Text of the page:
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Neon Vernacular: New and Selected Poems

4.20  ·  Rating details ·  1,690 ratings  ·  58 reviews
An award-winning poet's testimony of the war in Vietnam. ...more
Paperback, 188 pages
Published April 28th 1993 by Wesleyan University Press (first published March 1st 1993)
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Average rating 4.20  · 
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 ·  1,690 ratings  ·  58 reviews

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Poetry "reconnects us to the act of dreaming ourselves into existence," Komunyakaa once wrote. Once you pause a minute to consider the pain that has served as an outline in this poet's life, and when you also consider the highfalutin awards and professorial prestige given to a man whom people still seem to refer to as a humble man and teacher interested in mentoring poets, you really see this statement for what it truly means. Dreams not only allow one to escape reality if needed, but they could ...more
Jan 18, 2015 rated it really liked it
My introduction to Yusef Komunyakaa: Neon Vernacular is a sampling of his works from several collections. Gorgeous, raw, powerful language. There were times when I couldn't process the meaning of what I was reading, I simply let the words pour over and through and around me, like an abstract painting that pounds with colors and lines and textures.

I discovered the best way to experience Komunyakaa's poetry was to read it aloud- as is the case with most poetry. But his in particular contains such
John Boyack
Jan 13, 2014 rated it it was amazing
Recommends it for: Ravens
Recommended to John by: Mike White
Believe this, brother,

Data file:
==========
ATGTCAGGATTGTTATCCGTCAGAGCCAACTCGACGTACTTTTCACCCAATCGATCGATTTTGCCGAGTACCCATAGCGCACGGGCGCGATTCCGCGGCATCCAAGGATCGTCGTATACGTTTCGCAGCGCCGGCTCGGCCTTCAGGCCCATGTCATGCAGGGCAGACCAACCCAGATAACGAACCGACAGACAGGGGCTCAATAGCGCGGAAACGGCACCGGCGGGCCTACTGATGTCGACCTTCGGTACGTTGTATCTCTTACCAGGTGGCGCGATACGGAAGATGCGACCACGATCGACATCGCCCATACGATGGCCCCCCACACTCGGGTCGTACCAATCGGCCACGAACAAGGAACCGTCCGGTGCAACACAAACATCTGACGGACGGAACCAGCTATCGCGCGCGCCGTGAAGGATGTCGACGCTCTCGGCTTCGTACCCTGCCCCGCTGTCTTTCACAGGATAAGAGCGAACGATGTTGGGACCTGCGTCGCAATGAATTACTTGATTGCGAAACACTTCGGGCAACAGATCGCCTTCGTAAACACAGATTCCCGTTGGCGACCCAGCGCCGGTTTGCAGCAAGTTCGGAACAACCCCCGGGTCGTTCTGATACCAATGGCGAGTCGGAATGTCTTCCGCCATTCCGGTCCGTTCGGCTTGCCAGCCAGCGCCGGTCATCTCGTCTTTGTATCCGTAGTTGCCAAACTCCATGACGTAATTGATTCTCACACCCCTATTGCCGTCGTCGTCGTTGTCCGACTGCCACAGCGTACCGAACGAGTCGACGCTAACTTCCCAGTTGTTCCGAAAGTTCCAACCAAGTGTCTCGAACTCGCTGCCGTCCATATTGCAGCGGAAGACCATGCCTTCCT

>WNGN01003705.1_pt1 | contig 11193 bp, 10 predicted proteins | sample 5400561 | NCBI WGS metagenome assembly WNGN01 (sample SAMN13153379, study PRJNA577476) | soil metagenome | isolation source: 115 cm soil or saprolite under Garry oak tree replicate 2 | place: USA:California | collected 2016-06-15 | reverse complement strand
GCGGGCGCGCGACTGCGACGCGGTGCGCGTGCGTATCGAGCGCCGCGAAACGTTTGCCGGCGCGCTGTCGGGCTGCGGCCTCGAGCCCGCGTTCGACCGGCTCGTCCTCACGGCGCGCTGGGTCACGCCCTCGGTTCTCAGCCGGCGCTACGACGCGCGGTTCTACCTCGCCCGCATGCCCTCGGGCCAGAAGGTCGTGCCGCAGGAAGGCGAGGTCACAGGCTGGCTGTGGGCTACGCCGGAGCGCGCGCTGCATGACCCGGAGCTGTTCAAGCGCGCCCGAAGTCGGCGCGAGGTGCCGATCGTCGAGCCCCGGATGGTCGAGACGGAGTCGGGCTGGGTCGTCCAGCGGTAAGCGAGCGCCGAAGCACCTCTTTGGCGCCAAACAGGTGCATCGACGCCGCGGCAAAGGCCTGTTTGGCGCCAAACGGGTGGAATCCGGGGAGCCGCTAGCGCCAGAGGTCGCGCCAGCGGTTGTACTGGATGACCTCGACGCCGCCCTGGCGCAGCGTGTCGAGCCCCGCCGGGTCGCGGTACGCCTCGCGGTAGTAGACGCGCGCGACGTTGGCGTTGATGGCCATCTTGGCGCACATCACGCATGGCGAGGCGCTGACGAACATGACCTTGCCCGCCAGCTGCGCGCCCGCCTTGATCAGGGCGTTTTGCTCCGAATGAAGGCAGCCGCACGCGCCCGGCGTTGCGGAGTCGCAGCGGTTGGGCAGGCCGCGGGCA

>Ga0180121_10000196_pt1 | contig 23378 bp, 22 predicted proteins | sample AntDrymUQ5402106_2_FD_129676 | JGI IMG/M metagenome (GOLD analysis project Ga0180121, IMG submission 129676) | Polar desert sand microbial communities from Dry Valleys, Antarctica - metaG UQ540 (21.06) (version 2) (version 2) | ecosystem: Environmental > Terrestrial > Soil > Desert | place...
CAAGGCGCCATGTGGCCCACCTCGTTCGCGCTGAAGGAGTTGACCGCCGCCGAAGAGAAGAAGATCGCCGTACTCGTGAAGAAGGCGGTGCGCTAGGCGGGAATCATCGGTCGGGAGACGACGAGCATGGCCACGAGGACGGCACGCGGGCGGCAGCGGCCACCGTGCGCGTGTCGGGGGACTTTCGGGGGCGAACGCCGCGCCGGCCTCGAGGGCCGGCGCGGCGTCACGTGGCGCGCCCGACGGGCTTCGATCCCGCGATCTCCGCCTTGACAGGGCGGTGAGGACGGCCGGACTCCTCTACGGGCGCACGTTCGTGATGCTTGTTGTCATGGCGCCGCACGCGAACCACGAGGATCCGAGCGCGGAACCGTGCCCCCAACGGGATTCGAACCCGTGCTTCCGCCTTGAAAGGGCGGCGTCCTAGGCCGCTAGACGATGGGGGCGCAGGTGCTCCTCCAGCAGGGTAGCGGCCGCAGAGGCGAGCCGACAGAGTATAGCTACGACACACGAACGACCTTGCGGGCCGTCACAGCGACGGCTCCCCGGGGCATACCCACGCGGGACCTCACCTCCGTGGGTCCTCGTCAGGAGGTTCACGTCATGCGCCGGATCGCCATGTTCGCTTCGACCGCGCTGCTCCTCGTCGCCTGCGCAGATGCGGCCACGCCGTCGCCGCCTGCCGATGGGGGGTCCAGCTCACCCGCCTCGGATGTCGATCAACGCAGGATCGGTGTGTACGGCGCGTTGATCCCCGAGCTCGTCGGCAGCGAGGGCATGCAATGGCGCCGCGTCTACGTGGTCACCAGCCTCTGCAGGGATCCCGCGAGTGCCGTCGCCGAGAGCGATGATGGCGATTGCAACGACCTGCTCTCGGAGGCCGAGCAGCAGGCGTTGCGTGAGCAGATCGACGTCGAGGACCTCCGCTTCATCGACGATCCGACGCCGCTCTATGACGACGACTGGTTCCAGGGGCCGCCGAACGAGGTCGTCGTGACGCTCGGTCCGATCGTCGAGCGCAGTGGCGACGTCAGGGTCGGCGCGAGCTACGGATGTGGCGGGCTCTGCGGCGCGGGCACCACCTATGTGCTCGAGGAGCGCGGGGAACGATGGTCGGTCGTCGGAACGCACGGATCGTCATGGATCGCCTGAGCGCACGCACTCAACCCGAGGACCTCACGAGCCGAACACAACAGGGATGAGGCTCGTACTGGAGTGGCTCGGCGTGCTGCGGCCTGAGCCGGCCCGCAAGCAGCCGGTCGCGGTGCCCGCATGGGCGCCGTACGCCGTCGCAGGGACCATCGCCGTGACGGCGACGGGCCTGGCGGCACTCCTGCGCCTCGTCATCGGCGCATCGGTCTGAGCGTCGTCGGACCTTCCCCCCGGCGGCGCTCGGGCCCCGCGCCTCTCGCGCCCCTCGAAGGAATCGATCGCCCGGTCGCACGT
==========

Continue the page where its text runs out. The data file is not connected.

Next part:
we're dice in a hard time hustle.
- p. 73

I never said there's a book inside
every tree. I never said I know how
the legless beggar feels when
the memory of his toes itch.
-p. 54

Sweet Mercy, I worship
the curvature of your ass.
- p. 74

Unnatural State of the Unicorn

Introduce me first as a man.
Don't mention superficial laurels
the dead heap upon the living.
I am a man. Cut me & I bleed.
Before embossed limited editions,
before fat artichoke hearts marinated
in rich sauce & served with imp
Christina Olivares
Aug 30, 2012 rated it it was amazing
Shelves: poetry
Extraordinary. Here is the treat of "Anodyne" -- below, & you can hear Komunyakaa read here if you like:


I love how it swells
into a temple where it is
held prisoner, where the god
of blame resides. I love
slopes & peaks, the secret
paths that make me selfish.
I love my crooked feet
shaped by vanity & work
shoes made to outlast
belief. The hardness
coupling milk it can't
fashion. I love the lips,
salt & honeycomb on the tongue.
The hair holding of
Feb 27, 2009 rated it it was amazing
It's the language, the ease of it all. It pops like Jazz, unexpectedly, or maybe less like jazz and more like cooking a pan of homemade fries on the stove. Its the texture of the book itself.

I can't remember the title of the poem (it might've been the title piece), but the poem co-existed side by side with another poem, telling the same story in dual columns, where the lines would meet, and occasionally make sense, or sometimes not. But it wouldn't be gibberish, it just didn't make immediate sen
Dec 13, 2011 rated it it was amazing
Describing Neon Vernacular as a singular volume is difficult for me not only because it's a mishmash of several of his books of poetry but also because I read it in small portions over a long period of time. To be honest, I don't think I remember or even understand all of it. I need to do a second read through. However--this is the important part--I do want to read it again, and I did enjoy reading it. That's what really matters about a literary work, isn't it?